This came to just over £50 for one which I’m not sure is two out of four for affordability and I’m definitely sure is very poor value for money. I ate a much better meal at Jitrada in Sale the night before for half the price.
Back at the con in the morning and I was working. Or, at least, I was on the Book Reviews in the Age of Amazon panel. This went well with a nicely balanced, interesting panel, a great moderator and an audience of a hundred odd people. Still, I couldn’t help reflecting that it was a bit of a well worn topic and I’d have liked to have seen some of the other panels having that much space.
For example, the 30 Years Of The Arthur C Clarke Award panel immediately afterwards in yes, Room 7. It was an interesting discussion of the history of the award but two particular things stood out for me. Firstly, the interest in the Award putting out a longlist. This is something I’d like to see too but isn’t a direction the award will be going in. Secondly, both Nina Allan and Nick Hubble mentioned Torque Control as the place that facillitated the best discussion of the award as well as being a hub for British science fiction in general.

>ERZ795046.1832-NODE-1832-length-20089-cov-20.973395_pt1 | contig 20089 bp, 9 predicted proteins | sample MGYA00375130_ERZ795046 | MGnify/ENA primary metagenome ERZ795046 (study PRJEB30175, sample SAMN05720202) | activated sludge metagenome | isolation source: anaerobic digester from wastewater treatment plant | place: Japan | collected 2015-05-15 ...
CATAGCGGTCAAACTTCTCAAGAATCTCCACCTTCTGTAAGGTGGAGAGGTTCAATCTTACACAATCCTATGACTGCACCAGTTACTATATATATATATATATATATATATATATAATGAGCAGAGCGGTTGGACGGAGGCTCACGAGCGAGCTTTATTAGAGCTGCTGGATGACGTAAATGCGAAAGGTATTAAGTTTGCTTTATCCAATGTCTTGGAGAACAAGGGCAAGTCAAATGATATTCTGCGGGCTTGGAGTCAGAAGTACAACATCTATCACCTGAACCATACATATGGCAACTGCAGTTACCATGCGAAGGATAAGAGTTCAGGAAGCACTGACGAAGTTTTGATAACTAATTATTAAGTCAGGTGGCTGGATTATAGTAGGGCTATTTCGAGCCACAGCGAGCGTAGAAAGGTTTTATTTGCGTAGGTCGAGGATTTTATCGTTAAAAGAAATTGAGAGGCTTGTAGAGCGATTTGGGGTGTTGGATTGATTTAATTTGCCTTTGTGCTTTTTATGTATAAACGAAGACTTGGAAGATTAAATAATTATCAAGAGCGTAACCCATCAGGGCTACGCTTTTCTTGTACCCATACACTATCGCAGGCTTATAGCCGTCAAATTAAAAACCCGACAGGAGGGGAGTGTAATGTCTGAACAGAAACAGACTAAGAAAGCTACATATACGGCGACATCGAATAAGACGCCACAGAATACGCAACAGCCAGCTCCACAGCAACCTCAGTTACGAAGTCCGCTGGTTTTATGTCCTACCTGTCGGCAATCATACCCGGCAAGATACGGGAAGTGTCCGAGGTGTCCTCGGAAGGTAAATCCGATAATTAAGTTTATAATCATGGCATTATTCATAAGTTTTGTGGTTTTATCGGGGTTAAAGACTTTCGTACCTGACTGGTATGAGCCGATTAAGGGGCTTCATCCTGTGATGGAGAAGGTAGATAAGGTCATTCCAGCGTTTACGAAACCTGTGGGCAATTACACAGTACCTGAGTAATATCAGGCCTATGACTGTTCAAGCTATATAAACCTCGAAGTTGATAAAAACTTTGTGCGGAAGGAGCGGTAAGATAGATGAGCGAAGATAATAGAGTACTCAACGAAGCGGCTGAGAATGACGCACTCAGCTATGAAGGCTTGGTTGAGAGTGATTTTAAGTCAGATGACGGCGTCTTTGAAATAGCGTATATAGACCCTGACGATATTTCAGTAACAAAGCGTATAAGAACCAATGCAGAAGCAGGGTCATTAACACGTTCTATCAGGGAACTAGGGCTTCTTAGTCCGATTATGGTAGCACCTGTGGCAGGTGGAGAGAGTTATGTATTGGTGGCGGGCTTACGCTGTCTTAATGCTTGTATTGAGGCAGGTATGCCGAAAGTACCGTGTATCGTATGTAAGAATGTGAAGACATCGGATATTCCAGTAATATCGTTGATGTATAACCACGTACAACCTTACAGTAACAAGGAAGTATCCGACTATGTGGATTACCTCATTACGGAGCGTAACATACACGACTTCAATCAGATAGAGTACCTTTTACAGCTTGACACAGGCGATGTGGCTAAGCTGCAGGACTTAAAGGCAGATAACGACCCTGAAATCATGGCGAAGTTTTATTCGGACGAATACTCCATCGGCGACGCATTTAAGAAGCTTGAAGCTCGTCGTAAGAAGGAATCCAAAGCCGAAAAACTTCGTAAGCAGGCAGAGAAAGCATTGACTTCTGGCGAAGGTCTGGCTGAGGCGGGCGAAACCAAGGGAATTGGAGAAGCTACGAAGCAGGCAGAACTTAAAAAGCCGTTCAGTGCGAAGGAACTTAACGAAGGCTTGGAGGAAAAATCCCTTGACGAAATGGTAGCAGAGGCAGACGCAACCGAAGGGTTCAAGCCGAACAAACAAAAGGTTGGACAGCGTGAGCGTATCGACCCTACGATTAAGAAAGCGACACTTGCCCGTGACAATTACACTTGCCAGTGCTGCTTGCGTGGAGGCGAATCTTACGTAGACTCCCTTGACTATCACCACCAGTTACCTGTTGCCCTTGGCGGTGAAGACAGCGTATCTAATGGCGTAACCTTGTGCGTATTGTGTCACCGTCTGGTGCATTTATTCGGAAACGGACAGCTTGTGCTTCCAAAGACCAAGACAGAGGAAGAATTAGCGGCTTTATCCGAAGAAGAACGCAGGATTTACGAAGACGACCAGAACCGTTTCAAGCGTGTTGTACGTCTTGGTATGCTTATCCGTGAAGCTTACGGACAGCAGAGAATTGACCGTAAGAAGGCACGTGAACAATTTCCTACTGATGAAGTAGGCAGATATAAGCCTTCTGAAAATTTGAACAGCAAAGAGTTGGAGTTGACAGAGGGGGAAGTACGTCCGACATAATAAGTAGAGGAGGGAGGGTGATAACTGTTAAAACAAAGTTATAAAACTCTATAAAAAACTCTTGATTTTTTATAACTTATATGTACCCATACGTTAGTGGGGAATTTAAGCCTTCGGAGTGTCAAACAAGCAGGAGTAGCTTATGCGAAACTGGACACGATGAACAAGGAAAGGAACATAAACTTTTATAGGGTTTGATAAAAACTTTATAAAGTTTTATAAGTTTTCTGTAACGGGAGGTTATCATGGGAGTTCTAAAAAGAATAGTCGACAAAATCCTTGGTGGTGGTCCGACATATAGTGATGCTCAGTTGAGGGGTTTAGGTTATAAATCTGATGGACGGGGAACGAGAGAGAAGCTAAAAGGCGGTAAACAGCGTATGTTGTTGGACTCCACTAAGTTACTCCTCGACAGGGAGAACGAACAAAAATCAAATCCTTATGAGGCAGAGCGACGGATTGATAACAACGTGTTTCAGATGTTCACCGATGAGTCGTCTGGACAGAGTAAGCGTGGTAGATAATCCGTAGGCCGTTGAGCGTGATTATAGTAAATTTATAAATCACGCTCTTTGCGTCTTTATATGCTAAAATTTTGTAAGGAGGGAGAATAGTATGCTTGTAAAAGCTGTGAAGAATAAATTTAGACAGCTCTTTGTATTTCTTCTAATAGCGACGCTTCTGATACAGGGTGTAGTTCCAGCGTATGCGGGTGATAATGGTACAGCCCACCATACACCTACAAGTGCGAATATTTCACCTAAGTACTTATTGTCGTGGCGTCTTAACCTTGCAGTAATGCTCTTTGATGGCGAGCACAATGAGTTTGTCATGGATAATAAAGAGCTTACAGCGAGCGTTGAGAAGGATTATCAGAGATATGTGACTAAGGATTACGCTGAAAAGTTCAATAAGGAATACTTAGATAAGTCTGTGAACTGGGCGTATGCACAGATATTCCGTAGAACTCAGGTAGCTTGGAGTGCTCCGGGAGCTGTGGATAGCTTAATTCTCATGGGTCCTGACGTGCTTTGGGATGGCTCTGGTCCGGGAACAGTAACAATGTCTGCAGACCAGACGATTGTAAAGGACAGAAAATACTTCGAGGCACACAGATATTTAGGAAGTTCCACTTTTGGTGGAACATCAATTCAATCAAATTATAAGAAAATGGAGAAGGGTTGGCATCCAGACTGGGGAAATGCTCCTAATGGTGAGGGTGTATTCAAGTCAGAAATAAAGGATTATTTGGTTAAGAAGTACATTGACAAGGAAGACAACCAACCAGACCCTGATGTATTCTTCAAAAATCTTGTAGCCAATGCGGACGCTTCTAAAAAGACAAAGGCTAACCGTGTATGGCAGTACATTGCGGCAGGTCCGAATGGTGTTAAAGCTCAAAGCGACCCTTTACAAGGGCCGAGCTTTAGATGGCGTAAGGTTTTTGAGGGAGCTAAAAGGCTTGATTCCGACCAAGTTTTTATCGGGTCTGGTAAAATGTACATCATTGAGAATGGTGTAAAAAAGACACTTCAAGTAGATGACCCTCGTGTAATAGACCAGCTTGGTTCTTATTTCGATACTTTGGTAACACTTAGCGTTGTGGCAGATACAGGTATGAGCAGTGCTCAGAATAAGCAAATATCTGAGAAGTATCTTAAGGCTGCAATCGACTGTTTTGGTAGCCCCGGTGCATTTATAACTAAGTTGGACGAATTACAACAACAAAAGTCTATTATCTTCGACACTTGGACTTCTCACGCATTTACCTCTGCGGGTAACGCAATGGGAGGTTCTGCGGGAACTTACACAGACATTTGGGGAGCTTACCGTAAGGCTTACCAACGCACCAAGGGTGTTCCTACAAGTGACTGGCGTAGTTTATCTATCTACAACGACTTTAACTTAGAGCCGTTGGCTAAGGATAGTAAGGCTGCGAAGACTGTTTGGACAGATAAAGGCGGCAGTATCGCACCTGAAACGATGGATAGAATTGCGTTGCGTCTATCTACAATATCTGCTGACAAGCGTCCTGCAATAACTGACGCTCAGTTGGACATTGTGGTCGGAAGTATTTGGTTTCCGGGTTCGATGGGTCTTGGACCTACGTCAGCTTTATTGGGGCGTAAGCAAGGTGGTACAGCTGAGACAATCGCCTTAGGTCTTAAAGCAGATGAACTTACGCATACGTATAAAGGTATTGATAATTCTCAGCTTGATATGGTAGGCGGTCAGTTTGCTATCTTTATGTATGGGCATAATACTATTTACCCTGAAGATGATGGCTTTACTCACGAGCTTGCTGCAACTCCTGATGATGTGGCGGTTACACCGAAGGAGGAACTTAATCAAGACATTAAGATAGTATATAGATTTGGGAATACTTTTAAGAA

Torque Control was established by Niall Harrison when he was editor of Vector, the magazine of the BSFA. Although the subsequent editor Shana Worthen continued the blog, it no longer functioned in the same way and for the last five years there hasn’t been a UK hub of the type Nina and Nick (and me) found so productive. Several times I’ve begged Niall to blog again (although he does a bit with a different hat on) and, indeed, I buttonholed him straight after the panel too. The age of blogging has passed and the age of Twitter has many benefits but still, you can dream.
John Self recently wrote a post on reading and specifically his relationship with reading at different points in his life. This includes a stage of life I’ve just reached myself: